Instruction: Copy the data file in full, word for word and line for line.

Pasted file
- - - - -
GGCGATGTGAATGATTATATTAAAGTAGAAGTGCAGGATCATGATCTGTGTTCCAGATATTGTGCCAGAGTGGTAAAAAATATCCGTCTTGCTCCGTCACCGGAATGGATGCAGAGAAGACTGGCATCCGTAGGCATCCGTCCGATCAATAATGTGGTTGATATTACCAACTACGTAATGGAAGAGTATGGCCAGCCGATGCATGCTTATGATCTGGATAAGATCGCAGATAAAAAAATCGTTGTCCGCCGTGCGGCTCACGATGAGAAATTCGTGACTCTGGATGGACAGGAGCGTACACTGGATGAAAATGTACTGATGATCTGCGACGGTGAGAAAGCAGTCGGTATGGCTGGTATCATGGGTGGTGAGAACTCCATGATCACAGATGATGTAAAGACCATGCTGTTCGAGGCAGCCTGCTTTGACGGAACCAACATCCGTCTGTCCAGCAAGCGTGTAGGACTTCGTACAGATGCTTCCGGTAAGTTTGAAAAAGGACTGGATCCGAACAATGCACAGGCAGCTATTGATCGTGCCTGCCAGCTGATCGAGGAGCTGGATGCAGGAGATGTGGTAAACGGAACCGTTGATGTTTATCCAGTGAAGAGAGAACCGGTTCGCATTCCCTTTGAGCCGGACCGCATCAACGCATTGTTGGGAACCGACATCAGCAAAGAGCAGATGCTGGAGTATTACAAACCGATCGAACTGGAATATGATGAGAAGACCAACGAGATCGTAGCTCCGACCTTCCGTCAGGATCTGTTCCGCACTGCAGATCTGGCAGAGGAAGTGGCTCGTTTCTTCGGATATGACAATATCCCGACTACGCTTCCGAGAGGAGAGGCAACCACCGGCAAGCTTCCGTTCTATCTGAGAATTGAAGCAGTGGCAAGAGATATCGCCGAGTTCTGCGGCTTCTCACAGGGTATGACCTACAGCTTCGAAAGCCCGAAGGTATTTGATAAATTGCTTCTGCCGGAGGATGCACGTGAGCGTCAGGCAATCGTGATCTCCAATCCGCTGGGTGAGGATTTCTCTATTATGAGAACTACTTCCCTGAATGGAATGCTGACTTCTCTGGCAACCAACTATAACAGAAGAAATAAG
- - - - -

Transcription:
GGCGATGTGAATGATTATATTAAAGTAGAAGTGCAGGATCATGATCTGTGTTCCAGATATTGTGCCAGAGTGGTAAAAAATATCCGTCTTGCTCCGTCACCGGAATGGATGCAGAGAAGACTGGCATCCGTAGGCATCCGTCCGATCAATAATGTGGTTGATATTACCAACTACGTAATGGAAGAGTATGGCCAGCCGATGCATGCTTATGATCTGGATAAGATCGCAGATAAAAAAATCGTTGTCCGCCGTGCGGCTCACGATGAGAAATTCGTGACTCTGGATGGACAGGAGCGTACACTGGATGAAAATGTACTGATGATCTGCGACGGTGAGAAAGCAGTCGGTATGGCTGGTATCATGGGTGGTGAGAACTCCATGATCACAGATGATGTAAAGACCATGCTGTTCGAGGCAGCCTGCTTTGACGGAACCAACATCCGTCTGTCCAGCAAGCGTGTAGGACTTCGTACAGATGCTTCCGGTAAGTTTGAAAAAGGACTGGATCCGAACAATGCACAGGCAGCTATTGATCGTGCCTGCCAGCTGATCGAGGAGCTGGATGCAGGAGATGTGGTAAACGGAACCGTTGATGTTTATCCAGTGAAGAGAGAACCGGTTCGCATTCCCTTTGAGCCGGACCGCATCAACGCATTGTTGGGAACCGACATCAGCAAAGAGCAGATGCTGGAGTATTACAAACCGATCGAACTGGAATATGATGAGAAGACCAACGAGATCGTAGCTCCGACCTTCCGTCAGGATCTGTTCCGCACTGCAGATCTGGCAGAGGAAGTGGCTCGTTTCTTCGGATATGACAATATCCCGACTACGCTTCCGAGAGGAGAGGCAACCACCGGCAAGCTTCCGTTCTATCTGAGAATTGAAGCAGTGGCAAGAGATATCGCCGAGTTCTGCGGCTTCTCACAGGGTATGACCTACAGCTTCGAAAGCCCGAAGGTATTTGATAAATTGCTTCTGCCGGAGGATGCACGTGAGCGTCAGGCAATCGTGATCTCCAATCCGCTGGGTGAGGATTTCTCTATTATGAGAACTACTTCCCTGAATGGAATGCTGACTTCTCTGGCAACCAACTATAACAGAAGAAATAAG